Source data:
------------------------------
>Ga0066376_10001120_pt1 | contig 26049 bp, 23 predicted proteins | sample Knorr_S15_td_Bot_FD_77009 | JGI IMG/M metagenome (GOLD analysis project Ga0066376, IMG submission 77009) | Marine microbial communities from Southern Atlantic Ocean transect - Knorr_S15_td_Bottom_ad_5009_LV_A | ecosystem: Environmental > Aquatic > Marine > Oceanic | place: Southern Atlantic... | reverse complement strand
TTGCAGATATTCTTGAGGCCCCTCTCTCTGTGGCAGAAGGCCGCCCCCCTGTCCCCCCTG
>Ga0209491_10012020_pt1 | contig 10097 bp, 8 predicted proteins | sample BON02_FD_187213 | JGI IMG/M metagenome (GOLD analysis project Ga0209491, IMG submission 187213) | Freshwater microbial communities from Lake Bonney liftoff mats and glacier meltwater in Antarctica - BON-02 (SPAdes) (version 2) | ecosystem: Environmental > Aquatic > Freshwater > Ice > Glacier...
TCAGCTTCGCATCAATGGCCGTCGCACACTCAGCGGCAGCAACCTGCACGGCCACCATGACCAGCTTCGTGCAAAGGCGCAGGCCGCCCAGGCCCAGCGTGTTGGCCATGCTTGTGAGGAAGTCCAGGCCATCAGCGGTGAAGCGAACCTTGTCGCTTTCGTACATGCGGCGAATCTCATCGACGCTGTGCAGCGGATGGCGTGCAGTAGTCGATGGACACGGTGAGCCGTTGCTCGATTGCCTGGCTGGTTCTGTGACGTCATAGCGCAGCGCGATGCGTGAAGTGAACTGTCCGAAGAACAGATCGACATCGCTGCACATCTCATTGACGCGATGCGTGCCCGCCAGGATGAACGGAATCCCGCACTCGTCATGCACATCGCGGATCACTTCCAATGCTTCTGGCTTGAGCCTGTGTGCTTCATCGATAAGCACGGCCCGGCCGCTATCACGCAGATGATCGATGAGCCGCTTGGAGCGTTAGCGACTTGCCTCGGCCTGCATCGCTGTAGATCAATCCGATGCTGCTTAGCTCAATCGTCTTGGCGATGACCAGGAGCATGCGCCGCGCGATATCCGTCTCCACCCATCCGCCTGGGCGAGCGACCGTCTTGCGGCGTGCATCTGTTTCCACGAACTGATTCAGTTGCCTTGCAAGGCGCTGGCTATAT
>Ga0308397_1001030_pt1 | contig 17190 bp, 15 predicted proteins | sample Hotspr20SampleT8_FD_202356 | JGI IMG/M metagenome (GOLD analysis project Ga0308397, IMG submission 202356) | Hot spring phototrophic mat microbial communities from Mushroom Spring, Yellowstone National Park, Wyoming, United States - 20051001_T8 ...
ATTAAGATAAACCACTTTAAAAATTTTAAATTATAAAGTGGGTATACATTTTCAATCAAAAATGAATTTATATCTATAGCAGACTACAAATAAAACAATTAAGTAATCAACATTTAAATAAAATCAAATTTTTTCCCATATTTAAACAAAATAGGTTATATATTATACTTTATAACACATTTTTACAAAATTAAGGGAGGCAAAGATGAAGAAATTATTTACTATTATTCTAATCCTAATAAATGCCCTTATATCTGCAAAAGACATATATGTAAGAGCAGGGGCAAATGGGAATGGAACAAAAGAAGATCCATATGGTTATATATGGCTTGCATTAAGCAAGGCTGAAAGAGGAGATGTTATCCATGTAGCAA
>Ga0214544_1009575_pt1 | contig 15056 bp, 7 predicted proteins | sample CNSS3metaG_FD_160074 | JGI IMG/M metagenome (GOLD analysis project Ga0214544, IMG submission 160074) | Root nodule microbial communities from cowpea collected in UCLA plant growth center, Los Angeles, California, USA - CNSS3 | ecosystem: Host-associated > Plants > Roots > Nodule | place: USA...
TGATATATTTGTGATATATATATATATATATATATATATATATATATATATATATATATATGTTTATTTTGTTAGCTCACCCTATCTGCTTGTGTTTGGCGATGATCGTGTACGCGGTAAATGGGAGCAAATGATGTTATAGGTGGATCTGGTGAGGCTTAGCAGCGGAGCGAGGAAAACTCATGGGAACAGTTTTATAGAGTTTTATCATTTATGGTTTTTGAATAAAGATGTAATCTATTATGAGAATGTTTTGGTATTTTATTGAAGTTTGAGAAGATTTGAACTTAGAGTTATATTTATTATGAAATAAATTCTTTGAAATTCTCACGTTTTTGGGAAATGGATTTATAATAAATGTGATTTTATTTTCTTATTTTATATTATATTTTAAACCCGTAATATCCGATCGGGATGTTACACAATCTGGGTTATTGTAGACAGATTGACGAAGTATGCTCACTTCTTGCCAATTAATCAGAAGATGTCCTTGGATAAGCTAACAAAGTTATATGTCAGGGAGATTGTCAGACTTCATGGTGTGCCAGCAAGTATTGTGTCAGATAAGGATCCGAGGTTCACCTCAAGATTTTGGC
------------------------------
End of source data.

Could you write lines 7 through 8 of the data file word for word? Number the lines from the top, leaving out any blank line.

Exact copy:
>Ga0214544_1009575_pt1 | contig 15056 bp, 7 predicted proteins | sample CNSS3metaG_FD_160074 | JGI IMG/M metagenome (GOLD analysis project Ga0214544, IMG submission 160074) | Root nodule microbial communities from cowpea collected in UCLA plant growth center, Los Angeles, California, USA - CNSS3 | ecosystem: Host-associated > Plants > Roots > Nodule | place: USA...
TGATATATTTGTGATATATATATATATATATATATATATATATATATATATATATATATATGTTTATTTTGTTAGCTCACCCTATCTGCTTGTGTTTGGCGATGATCGTGTACGCGGTAAATGGGAGCAAATGATGTTATAGGTGGATCTGGTGAGGCTTAGCAGCGGAGCGAGGAAAACTCATGGGAACAGTTTTATAGAGTTTTATCATTTATGGTTTTTGAATAAAGATGTAATCTATTATGAGAATGTTTTGGTATTTTATTGAAGTTTGAGAAGATTTGAACTTAGAGTTATATTTATTATGAAATAAATTCTTTGAAATTCTCACGTTTTTGGGAAATGGATTTATAATAAATGTGATTTTATTTTCTTATTTTATATTATATTTTAAACCCGTAATATCCGATCGGGATGTTACACAATCTGGGTTATTGTAGACAGATTGACGAAGTATGCTCACTTCTTGCCAATTAATCAGAAGATGTCCTTGGATAAGCTAACAAAGTTATATGTCAGGGAGATTGTCAGACTTCATGGTGTGCCAGCAAGTATTGTGTCAGATAAGGATCCGAGGTTCACCTCAAGATTTTGGC